Poll reveals trends in the antiques trade

The Asheford Institute of Antiques releases the results of its 2018 survey of trade professionals for trends in the antiques and collectibles marketplace.
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Annual survey of the antiques trade

FLORIDA – The old saying that for every season, there's a reason, seems to be spot-on when it comes to those looking for antiques, vintage and collectible items. The Asheford Institute (AIA), a professional-level distance learning program related to the study of antiques, appraising and the decorative arts, recently released the results of its 2018 survey. Each year, the AIA surveys trade professionals for trends and movements within the antiques and collectibles marketplace. The poll includes a yearly compilation of statistics from a sampling of over eighteen-hundred students and graduates who are actively engaged within the business side of the decorative arts community.

Asheford, which has been conducting the trade-related survey for more than ten years now, says it uploads the poll results each January to the school's website for review and dissection.

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The primary focus of the survey, according to Sharon Tomey, one of the Institute's chief strategists for compiling the raw data, says the goal has always been towards gauging meaningful interest by the public, in regard to current and popular trends related to the antiques, vintage and retro inspired marketplace.

"Our results are based on actual sales and requests for particular items," says Tomey.

As in past years, the Asheford poll seems to note the unabated move towards Modernism in collecting. "Mid-Century is still very much the thing," said Tomey, "but we're beginning to see that movement spread out into other fields as well."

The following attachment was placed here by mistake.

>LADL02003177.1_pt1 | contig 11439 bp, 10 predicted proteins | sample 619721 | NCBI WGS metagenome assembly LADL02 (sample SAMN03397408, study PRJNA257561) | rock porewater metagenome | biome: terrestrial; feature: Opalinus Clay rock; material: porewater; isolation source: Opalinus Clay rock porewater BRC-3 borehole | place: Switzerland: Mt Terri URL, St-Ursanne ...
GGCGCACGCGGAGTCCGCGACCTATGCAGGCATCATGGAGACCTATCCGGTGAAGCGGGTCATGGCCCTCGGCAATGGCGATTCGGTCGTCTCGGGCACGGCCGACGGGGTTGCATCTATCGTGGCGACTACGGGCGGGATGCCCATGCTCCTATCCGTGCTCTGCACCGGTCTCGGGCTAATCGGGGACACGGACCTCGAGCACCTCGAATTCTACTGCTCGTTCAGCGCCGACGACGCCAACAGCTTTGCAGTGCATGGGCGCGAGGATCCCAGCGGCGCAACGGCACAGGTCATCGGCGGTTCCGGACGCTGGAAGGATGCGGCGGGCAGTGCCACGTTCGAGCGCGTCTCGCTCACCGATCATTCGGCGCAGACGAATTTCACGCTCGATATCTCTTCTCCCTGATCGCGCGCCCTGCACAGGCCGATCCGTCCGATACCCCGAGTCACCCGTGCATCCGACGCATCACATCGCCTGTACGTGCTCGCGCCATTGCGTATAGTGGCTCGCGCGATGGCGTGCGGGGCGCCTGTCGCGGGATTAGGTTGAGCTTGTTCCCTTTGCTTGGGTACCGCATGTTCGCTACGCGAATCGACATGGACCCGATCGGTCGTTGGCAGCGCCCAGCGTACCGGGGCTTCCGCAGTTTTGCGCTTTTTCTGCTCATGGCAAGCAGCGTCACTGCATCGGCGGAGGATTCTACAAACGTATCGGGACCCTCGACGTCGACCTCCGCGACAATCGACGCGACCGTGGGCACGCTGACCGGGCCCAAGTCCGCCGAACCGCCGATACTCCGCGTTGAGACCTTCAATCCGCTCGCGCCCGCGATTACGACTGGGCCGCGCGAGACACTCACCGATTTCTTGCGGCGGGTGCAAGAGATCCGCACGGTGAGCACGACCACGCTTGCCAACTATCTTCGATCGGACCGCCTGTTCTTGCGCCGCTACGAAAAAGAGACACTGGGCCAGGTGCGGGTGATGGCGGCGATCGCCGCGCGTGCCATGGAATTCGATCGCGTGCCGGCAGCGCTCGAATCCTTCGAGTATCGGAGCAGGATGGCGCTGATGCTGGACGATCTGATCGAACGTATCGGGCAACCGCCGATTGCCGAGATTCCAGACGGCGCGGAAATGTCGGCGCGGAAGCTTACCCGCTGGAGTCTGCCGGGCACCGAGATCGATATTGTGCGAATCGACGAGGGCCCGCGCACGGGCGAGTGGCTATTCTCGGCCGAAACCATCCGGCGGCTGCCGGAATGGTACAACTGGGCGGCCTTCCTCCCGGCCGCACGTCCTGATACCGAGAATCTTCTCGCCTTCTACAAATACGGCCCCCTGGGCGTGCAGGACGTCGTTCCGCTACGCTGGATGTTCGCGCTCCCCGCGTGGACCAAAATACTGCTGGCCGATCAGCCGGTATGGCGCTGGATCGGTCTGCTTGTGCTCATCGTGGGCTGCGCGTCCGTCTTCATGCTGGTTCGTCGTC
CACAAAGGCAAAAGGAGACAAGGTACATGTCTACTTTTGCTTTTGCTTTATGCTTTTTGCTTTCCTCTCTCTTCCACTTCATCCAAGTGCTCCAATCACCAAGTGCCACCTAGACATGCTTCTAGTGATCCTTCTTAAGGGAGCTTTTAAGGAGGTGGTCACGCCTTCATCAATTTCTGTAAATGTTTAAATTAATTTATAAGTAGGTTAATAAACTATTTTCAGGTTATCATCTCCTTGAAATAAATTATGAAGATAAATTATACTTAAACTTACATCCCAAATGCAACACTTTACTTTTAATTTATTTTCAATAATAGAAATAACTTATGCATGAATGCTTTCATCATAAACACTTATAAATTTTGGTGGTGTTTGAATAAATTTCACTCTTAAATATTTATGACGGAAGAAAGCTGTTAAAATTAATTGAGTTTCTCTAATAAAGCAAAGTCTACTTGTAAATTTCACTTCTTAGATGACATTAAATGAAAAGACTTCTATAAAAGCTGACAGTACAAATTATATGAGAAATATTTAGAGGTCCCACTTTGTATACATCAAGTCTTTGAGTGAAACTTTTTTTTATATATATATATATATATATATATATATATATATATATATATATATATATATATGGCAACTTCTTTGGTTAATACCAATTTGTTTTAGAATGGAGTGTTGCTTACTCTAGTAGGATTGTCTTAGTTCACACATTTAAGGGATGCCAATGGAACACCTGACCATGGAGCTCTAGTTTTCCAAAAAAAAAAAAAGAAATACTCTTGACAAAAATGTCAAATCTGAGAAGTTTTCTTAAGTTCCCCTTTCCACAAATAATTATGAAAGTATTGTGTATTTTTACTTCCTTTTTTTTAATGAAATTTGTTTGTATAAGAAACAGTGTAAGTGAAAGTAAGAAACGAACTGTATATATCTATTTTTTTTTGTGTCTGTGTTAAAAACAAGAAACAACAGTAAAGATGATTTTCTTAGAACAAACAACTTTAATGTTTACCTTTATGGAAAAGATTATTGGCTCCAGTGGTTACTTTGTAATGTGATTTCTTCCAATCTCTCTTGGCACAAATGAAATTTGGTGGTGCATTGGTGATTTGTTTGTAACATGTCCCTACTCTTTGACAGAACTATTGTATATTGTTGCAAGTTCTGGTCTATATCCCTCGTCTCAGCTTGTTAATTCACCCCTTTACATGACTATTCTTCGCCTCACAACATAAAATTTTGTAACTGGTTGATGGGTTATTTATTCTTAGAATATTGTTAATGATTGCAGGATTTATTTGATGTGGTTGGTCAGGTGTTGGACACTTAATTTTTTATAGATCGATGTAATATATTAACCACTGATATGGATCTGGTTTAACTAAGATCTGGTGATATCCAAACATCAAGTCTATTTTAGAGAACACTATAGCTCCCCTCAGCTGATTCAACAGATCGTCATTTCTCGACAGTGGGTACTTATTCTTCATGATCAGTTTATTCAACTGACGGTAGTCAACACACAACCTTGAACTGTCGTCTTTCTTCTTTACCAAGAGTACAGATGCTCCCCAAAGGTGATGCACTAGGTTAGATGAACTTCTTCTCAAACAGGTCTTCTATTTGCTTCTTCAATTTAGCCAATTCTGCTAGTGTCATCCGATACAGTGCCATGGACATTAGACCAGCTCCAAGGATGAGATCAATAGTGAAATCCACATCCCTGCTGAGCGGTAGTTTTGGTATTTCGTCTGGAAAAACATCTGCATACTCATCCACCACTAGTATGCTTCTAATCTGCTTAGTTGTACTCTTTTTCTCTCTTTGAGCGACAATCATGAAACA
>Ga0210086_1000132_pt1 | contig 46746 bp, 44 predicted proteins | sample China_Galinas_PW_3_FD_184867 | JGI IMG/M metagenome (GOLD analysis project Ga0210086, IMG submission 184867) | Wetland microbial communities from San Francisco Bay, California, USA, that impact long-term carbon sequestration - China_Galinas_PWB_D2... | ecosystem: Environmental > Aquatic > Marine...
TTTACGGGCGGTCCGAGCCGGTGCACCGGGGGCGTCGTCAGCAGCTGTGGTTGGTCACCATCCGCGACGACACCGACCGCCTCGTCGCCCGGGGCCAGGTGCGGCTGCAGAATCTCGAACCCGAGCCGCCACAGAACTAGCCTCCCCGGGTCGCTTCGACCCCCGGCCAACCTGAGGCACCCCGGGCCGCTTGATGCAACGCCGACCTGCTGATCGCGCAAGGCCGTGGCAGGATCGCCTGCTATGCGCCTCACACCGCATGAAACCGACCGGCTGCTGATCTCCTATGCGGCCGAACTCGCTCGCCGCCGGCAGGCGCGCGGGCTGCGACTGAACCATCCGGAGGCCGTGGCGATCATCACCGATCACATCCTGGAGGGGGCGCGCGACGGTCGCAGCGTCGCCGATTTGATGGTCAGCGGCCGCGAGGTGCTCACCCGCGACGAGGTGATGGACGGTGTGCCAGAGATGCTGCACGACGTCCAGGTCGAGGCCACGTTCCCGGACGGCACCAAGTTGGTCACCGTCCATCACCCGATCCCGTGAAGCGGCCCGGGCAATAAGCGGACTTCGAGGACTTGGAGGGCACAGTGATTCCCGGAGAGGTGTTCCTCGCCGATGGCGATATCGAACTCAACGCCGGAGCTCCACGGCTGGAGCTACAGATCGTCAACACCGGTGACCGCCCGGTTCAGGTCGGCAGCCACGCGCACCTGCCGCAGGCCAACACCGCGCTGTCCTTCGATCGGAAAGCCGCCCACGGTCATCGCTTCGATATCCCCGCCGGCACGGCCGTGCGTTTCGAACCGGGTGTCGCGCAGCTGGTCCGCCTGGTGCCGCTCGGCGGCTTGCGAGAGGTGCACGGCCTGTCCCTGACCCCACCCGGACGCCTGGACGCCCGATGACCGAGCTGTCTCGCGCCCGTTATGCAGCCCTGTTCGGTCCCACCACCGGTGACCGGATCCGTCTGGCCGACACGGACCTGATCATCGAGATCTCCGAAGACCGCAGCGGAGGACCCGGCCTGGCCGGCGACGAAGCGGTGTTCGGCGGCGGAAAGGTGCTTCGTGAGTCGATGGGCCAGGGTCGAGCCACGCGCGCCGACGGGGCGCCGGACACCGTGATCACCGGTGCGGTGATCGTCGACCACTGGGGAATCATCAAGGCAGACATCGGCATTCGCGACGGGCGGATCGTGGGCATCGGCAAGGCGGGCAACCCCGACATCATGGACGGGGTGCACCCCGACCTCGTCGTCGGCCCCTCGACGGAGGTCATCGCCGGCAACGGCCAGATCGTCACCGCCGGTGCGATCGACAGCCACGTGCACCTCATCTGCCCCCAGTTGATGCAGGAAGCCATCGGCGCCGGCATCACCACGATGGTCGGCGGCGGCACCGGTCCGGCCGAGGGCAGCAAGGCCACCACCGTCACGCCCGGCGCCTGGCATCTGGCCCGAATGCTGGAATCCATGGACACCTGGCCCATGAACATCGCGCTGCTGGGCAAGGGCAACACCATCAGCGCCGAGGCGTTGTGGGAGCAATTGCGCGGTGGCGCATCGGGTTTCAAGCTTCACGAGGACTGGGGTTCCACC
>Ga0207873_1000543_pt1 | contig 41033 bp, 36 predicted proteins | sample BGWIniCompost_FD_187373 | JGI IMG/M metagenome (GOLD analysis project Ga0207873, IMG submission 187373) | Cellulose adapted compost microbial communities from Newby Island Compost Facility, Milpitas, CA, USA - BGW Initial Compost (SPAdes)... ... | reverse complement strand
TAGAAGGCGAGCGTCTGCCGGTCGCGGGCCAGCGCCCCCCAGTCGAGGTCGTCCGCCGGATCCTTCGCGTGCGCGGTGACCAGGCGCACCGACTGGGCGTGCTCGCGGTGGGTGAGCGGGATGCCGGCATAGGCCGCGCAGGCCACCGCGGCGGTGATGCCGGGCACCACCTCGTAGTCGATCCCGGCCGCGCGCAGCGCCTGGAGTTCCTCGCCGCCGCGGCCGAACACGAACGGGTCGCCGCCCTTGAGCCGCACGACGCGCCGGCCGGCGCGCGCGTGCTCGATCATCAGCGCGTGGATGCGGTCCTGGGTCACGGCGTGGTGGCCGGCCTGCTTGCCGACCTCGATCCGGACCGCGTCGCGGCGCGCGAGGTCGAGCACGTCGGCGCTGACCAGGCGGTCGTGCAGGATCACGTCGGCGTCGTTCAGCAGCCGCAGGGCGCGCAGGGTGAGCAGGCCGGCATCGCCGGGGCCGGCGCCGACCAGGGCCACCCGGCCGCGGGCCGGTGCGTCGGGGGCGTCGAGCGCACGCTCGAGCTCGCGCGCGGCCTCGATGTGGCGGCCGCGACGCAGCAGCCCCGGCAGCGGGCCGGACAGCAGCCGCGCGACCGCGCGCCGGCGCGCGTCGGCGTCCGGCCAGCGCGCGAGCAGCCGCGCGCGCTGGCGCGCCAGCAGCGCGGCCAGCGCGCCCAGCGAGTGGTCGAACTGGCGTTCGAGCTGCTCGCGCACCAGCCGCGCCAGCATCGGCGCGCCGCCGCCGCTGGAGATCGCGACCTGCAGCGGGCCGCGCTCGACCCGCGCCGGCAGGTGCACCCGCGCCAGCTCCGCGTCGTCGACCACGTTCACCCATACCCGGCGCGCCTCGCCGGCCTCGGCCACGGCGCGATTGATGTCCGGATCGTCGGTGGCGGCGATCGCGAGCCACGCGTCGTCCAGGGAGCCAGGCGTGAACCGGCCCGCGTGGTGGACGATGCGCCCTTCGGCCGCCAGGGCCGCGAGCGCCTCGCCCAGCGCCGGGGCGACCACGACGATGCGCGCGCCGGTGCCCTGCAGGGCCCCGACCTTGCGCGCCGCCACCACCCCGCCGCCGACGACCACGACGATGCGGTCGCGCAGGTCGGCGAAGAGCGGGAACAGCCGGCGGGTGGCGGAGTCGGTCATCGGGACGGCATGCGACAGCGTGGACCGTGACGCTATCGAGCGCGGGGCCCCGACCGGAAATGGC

Customers are 'getting younger'

Also of interest for many who participated in the survey, was the general consensus by a number of store owners that there was definitely a younger vibe to the shopping experience than ever before.

"I've been selling antiques and vintage for twenty-years," said poll participant Mike Schol, "and I've never seen so many young folks be into thrifting and vintage. It's definitely a good sign."

While Tomey cautions people not to read too much into such anecdotal tales, she does acknowledge that on average store owners are beginning to notice a younger demographic appearing than before.

"Whether or not this will last remains to be seen," said Tomey, "but it's certainly encouraging."

Some of the other movers and shakers from this year's poll include vintage fashions and textiles (which had a strong showing over previous years) as well as costume and vintage jewelry, which continued its surge in popularity and price.

Other notable stalwarts included toys, specifically Star Wars items, and American Western memorabilia – all of which drew high ticket prices according to many of the survey's respondents. 

Find the full results of the school's 2018 survey at https://www.asheford.com/2018-survey-results.html

About the Asheford Institute of Antiques

To learn more about the antiques and appraisal study program being offered by the Asheford Institute of Antiques, contact them directly at asheford@mail.com or visit www.asheford.com. The can also be reached by mail at The Asheford Institute of Antiques, 981 Harbor Blvd., Suite 3, Dept. 275RDK13 Destin, FL 32541-2525, or at their Canadian office: 131 Bloor Street West, Suite 200, Dept. 124RDK13 Toronto, ON M5S 1R8.


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